Last Thursday at 7 p.m., a line of over 100 students spanned the hallway of upstairs Paresky Center. Students giggled and chatted with friends while waiting their turn to enter the Peer Health room. Those at the front of the line peeked inside through the glass door, hoping to catch a glimpse of a moving ball of fur. I, too, was drawn to the Peer Health room by the enticing opportunity to play with the two kittens, Sushi and Wasabi. Only five students could enter the room at a time so as not to overwhelm them. After all, as Johanna Wassermann ’18, the organizer of the event, explained to us, Peer Health is an organization that supports human mental health, but must also support kitten mental health too!
The line was well worth it. As I stepped into the room, I entered a magical land of giggles, kittens and friendship. The Peer Health room is stocked with free candy, coloring books, tissues, feminine products and tea bags. After asking myself whether I was still on campus or if this was a dream, I sat down to play with the kittens. Sushi and Wasabi are adorable, tiny kittens owned and kindly lent for the evening by Professor of Biology Luana Maroja. Sushi, who has a white, grey and orange coat, was shy but seemed adventurous, as she climbed on top of a chair and then gracefully leaped down. This was particularly impressive, given that cats use their long tail for balance, but Sushi has a stub tail! Wasabi, who has a grey coat, was playful and seemed sociable and intelligent. Something about the kittens’ slow, graceful movements and soft fur made us forget all our troubles.
I talked to Wassermann, a senior studying English and environmental studies, about her role in Peer Health. She is passionate about supporting her peers and providing an emotional outlet for them – via puppies and kittens, of course. I described to Wassermann the comforting and supportive vibes that the room gave off, and she told me that this is exactly the effect that Peer Health strives to give students. Whether playing with a therapy puppy (which comes every Tuesday at 7 p.m.) or kittens, speaking with a trained student listener or simply swinging by for some candy, the Peer Health room operates as a safe space and a judgement-free zone.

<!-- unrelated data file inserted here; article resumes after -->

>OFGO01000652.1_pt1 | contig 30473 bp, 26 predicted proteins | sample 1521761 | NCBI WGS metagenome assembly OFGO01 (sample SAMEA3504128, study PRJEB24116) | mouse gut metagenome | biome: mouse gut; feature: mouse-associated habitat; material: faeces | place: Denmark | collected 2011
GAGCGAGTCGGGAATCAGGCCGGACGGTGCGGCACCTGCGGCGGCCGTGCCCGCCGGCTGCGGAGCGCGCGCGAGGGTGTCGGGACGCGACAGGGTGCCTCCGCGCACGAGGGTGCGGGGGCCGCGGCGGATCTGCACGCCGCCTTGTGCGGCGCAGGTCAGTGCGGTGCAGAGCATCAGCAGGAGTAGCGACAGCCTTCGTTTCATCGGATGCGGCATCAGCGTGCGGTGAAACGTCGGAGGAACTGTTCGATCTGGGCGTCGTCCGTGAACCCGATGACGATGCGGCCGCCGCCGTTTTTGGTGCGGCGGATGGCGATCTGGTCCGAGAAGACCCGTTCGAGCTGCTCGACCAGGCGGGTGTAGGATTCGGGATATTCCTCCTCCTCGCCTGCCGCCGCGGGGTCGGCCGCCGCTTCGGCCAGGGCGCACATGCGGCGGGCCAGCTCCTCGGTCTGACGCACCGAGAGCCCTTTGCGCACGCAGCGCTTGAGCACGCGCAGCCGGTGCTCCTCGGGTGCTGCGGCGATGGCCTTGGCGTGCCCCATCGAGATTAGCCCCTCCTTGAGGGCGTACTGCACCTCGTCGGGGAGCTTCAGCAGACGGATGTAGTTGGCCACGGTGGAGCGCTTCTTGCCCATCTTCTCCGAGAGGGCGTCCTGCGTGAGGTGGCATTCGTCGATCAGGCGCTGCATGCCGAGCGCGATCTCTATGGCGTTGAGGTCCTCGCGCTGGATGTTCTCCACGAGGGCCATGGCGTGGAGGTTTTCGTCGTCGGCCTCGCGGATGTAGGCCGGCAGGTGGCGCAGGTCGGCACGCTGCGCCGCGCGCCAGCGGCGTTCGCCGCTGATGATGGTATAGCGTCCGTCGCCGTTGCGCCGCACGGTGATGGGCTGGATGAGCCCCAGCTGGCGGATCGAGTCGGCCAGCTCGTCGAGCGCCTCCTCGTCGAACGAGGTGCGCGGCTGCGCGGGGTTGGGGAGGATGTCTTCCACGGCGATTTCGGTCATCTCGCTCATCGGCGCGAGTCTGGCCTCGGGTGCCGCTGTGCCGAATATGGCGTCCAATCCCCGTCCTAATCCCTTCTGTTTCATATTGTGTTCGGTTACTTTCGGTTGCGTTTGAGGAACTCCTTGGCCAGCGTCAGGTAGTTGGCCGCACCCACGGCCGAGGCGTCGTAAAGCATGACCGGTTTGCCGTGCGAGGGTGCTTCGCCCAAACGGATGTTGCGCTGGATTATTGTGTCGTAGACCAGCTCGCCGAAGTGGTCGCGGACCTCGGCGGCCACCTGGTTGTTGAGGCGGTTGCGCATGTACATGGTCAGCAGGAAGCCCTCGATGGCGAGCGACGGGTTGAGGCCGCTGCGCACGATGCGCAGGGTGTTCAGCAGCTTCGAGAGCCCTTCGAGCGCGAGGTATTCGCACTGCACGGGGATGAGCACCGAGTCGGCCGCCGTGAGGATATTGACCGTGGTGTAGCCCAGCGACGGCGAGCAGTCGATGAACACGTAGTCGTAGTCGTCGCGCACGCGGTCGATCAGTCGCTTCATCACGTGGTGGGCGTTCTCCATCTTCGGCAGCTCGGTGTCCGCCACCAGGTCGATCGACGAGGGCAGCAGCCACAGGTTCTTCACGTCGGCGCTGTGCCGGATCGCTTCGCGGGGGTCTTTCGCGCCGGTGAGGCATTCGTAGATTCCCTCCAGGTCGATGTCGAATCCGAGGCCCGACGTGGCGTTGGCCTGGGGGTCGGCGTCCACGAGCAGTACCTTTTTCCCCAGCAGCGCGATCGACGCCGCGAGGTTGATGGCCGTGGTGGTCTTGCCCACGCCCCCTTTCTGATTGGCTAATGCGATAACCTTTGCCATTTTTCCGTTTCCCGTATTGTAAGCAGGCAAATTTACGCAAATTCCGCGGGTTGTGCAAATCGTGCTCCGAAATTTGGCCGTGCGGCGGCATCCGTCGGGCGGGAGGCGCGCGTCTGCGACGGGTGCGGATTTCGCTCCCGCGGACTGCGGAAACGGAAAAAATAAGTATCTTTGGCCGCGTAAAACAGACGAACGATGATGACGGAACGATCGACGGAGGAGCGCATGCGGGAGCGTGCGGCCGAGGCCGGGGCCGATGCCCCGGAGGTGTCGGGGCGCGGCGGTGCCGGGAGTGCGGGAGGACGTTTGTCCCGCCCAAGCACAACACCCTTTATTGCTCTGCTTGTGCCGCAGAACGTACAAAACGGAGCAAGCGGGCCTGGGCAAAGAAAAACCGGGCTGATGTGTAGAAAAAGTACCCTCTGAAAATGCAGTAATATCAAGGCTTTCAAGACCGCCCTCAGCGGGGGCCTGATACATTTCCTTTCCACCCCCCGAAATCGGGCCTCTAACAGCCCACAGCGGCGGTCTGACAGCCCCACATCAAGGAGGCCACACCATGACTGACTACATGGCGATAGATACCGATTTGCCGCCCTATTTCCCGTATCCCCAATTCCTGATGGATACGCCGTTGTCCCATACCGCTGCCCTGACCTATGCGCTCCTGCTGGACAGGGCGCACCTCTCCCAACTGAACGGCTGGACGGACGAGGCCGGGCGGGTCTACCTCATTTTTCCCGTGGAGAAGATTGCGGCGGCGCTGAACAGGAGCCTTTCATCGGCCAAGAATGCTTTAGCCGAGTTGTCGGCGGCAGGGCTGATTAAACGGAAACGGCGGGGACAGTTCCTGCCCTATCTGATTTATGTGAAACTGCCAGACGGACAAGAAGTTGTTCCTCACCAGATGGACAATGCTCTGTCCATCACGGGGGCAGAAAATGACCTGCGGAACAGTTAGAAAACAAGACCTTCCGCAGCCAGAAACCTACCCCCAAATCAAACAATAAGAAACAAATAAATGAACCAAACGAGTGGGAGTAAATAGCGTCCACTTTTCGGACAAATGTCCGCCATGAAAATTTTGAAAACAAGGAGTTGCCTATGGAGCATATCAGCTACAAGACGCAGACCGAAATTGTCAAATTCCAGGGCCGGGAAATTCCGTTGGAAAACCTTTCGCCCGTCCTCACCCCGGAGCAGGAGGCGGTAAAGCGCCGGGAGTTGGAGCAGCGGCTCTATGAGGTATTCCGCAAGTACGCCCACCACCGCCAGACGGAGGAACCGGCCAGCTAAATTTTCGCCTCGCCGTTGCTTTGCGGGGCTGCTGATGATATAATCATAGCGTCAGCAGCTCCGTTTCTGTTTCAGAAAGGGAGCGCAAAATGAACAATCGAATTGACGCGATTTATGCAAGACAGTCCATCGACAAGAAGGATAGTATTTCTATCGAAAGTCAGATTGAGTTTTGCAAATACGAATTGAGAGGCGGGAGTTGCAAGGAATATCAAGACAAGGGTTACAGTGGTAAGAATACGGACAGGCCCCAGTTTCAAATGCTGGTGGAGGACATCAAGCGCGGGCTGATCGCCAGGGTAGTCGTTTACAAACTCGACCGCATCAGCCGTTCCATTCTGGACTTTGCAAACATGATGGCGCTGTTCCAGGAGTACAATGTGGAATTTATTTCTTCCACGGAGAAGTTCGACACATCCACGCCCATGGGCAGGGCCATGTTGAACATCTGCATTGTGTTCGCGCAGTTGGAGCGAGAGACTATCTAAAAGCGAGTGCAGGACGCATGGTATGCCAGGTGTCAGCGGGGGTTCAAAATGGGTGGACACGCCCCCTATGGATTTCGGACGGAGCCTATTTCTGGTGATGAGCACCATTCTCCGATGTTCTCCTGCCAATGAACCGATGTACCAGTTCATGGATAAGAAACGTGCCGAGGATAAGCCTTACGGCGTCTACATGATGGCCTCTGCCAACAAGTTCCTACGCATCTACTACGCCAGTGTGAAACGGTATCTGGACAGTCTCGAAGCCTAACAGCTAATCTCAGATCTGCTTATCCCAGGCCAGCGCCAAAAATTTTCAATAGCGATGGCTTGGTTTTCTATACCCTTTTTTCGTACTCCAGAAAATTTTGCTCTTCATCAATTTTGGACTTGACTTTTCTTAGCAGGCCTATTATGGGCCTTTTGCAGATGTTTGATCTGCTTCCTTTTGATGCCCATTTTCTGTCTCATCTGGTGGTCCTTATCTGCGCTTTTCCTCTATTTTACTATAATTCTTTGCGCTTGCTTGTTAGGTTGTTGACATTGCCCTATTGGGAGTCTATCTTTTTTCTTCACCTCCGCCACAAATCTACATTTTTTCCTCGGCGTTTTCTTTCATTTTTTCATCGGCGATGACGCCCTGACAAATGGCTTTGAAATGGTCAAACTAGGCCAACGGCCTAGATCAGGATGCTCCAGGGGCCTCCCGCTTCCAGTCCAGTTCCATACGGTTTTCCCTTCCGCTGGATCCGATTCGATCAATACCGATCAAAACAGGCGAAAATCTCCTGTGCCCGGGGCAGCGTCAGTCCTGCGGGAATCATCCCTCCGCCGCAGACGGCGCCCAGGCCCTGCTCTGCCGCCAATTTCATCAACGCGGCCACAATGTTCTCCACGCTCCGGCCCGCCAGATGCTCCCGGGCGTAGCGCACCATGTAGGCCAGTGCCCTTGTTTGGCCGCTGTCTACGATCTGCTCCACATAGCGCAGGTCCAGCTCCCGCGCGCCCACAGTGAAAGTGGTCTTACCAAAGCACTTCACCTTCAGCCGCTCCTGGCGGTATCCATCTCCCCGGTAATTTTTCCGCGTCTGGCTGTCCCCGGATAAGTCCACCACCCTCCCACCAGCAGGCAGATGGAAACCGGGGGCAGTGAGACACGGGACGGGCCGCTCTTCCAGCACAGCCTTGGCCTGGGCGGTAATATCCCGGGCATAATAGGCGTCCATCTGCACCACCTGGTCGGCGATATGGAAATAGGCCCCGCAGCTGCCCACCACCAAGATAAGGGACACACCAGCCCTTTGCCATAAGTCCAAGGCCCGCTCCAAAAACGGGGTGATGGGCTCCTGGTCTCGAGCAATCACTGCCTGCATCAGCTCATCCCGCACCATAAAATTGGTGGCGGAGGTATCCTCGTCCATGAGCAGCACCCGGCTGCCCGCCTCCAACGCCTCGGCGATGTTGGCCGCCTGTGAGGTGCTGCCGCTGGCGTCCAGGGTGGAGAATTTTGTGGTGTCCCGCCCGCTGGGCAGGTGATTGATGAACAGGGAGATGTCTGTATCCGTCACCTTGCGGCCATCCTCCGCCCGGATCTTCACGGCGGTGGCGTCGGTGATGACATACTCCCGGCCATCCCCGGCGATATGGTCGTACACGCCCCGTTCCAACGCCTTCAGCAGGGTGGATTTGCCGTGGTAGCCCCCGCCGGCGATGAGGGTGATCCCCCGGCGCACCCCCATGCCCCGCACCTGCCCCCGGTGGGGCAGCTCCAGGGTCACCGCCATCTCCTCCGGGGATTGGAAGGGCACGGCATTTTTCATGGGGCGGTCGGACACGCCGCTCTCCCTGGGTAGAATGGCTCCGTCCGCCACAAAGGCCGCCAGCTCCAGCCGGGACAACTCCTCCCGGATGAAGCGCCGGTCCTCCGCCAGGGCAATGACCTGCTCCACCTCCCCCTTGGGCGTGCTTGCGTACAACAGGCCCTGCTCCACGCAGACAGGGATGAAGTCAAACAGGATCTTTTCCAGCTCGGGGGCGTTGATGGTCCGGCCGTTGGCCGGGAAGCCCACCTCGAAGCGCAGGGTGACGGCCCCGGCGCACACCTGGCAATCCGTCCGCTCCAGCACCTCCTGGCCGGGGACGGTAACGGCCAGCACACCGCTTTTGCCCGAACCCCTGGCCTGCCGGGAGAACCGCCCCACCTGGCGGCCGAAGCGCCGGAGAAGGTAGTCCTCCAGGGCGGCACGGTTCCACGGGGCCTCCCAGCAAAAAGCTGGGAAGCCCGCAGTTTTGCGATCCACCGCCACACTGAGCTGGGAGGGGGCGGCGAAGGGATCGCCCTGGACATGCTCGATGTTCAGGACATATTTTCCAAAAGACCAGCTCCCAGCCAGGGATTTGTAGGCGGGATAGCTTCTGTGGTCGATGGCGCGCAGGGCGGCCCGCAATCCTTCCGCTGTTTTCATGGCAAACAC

Wassermann described her inspriation for the event. “As the Canine Coordinator … I ran the therapy puppy shift every week, but we noticed that some students get anxious or nervous around dogs, and that these same students were requesting we bring cats,” she said. In order to adress this section of the student body, she reached out to Maroja.
“I had heard that professor Maroja had two new kittens, and all it took was a quick email to get her on board. … Then it just took a few politely persuasive emails to the administration to get approval for the event,” Wassermann said.
Wassermann reported that over 110 people visited to come play with the kittens (that’s 65 people per kitten, for those of you keeping track). She described the feeling of providing a service to so many people as extremely gratifying.
“For the first time in Peer Health’s history, we actually had a line outside the office. It was incredibly validating to see that happen. I’ve been involved with this club since freshman year, and we used to consider a good shift one where a single person stopped by to buy condoms. Look how far we’ve come!”
These resources are not just for those who are stressed or struggling; everyone needs a break once in a while, especially busy Williams students. Peer Health, Paresky 212, is open 7-10 p.m. Sunday through Wednesday, so stop in and treat yourself if you have a minute to spare!